Simon L’Allier has just begun his 6-month CIDA internship with SCI, where his work will focus on greenway planning.
The need of transportation is common to every human being on the planet. Whether it is the tiniest village or the biggest city, every human settlement faces transportation challenges commensurate with their scale and local characteristics. Human beings are imaginative, and always find ways to move from point A to point B.
Given the current state of the world (climate change, air pollution, resources depletion, increasing urbanization, etc), the question planners and decision makers should ask themselves when thinking about transportation is: “how can transportation networks become more sustainable, taking into consideration the local challenges and unique characteristics in which they operate”. This means making transportation less polluting, more equitable, less energy intensive and more efficient. In terms of modes, it also means prioritizing active transportation and transit.
In the case of Cabo San Lucas, challenges are plenty; tilting the balance in favour of sustainable transportation modes has been proven difficult. As Winston Churchill once said: “A pessimist sees the difficulty in every opportunity; an optimist sees the opportunity in every difficulty.” One of these difficulties is the lack of pavement on most local streets.
In this city, characterized by an arid climate, precipitations are erratic and usually come with hurricanes and tropical storms. I was told the last major rainfall dates back to about seven years. Hence, unpaved roads are defacto sand roads, and you can imagine the amount of dust produced by vehicular traffic circulating on sand roads!
This situation, in addition of being problematic for the local population, also creates challenges for public transportation operators. Unpaved roads slow down vehicles travel speed and increase vehicles maintenance costs associated with higher decay and damage. Understandably, transit operators, also known as transportistas, would like to see the roads they used be paved in priority, but this wish list doesn’t always coincide with priorities identified by other levels of governments.
This is where it becomes interesting. In support to the transportistas, IMPLAN has agreed to analyze different roads in terms of impacts on the local population and in relation to current bus roads. By knowing the amount of people and jobs located along each unpaved road, it is possible to prioritize the next investments in road pavement, and hopefully improve the transit network at the same time! This project has brought municipal officials from various departments on board; it seems to be the first time everyone comes to sit together at one table to agree on which roads should be paved next.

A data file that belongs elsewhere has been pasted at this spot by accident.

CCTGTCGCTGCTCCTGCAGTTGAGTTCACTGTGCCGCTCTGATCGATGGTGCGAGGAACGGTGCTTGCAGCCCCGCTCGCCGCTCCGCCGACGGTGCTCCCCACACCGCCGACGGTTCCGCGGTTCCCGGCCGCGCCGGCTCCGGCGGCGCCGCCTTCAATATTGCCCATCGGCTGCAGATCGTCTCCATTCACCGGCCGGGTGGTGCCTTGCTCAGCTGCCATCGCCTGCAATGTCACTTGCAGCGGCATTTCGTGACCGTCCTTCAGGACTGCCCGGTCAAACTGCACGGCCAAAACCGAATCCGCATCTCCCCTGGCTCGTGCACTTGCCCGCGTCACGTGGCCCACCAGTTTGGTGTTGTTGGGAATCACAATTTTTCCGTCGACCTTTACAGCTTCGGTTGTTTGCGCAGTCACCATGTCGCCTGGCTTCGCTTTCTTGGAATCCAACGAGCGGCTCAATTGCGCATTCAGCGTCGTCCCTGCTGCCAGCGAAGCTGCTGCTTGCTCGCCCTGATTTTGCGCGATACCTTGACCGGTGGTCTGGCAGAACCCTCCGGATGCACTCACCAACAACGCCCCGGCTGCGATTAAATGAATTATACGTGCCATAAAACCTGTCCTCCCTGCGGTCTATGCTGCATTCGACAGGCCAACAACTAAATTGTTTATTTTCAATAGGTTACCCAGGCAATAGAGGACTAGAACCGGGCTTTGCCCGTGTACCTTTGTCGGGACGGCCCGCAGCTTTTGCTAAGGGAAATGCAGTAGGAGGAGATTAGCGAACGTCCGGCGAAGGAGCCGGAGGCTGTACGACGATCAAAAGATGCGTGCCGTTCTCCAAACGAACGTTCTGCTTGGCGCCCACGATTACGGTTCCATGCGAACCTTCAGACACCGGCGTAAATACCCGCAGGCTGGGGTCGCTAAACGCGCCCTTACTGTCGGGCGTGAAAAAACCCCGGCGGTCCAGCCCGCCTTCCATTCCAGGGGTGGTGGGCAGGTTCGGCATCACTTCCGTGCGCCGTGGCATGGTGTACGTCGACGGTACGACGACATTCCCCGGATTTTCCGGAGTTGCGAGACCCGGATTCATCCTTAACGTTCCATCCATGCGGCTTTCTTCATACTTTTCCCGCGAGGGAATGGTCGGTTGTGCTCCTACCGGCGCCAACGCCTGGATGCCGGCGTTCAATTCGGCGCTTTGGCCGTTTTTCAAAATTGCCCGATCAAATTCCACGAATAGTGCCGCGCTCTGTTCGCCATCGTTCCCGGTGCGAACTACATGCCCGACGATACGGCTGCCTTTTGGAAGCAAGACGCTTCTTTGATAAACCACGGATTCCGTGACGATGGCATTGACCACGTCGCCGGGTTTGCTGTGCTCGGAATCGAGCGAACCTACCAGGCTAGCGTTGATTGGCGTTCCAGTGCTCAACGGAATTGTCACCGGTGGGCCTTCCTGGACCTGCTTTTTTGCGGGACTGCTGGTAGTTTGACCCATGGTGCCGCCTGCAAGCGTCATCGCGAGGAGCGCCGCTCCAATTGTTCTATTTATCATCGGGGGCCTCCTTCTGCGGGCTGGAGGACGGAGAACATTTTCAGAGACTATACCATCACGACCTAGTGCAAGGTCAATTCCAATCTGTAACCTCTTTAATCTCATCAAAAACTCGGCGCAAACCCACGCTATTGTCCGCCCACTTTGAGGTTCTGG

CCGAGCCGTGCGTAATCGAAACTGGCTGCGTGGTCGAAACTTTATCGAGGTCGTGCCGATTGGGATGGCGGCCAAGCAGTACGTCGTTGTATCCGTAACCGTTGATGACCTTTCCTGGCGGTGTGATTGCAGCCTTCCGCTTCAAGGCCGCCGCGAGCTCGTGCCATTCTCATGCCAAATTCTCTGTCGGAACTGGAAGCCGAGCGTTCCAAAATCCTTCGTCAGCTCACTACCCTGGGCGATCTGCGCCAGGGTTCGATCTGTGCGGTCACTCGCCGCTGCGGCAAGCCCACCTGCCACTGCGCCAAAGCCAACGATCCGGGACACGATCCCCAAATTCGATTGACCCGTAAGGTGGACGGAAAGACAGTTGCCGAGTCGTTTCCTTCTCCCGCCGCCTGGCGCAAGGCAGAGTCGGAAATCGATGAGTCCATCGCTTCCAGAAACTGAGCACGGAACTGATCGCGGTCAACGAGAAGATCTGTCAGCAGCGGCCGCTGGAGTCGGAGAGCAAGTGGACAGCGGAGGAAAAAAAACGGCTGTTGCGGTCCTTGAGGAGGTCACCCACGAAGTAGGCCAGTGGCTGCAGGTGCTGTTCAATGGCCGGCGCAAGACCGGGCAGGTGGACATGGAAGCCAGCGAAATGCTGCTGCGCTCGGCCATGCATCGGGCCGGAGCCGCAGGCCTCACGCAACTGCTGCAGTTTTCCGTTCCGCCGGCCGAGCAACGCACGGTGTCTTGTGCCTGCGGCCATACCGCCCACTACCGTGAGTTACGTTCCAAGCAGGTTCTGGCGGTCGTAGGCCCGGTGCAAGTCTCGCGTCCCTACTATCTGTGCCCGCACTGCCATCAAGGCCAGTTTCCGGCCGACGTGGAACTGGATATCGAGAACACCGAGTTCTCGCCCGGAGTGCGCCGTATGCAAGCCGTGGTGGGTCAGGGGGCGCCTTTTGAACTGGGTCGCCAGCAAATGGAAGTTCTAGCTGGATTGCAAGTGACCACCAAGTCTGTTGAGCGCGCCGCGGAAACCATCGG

What is more interesting is that we discovered the majority of transit vehicles, usually second-hand school buses of at least ten years of age (purchased from the US or Canada) have been equipped with GPS and automatic passenger count (APC) systems! This technology, which has been adopted only recently in TransLink, provides data on time travel and passenger flows with great precision, which would have otherwise required lengthy observation and manual counts. What a great surprise to see these old vehicles fitted with the most recent technology! Unlike in most modern transportation system, fares are collected and handled by drivers. There is no fare box. This system allows the operators to ensure drivers bring back the exact amount of cash after their run. It also allows them to track scheduling reliability, as they can see exactly the time it took for each vehicle to complete a run.
In addition to using this data for the pavement study, I will work with IMPLAN to produce a bus network study suggesting improvement and optimization options. Improving the efficiency of the system is crucial to providing a better service, as there is NO public funding for transit operators, which explains the limited coverage. In other words, to ensure profit, fares are high and buses run only on the most profitable streets, leaving a large amount of the population without easy access to transit services.
Moreover, this ridership data is paramount in understanding mobility patterns in the region, and will be extremely useful in proposing an adequate bicycle network that addresses the needs of the local population as well as those of tourists.
This shows that from a very precise problem, namely unpaved roads, a newly agreed cooperation between all parties will allow us to gain access to key data and hopefully contribute to a better, more sustainable transportation network.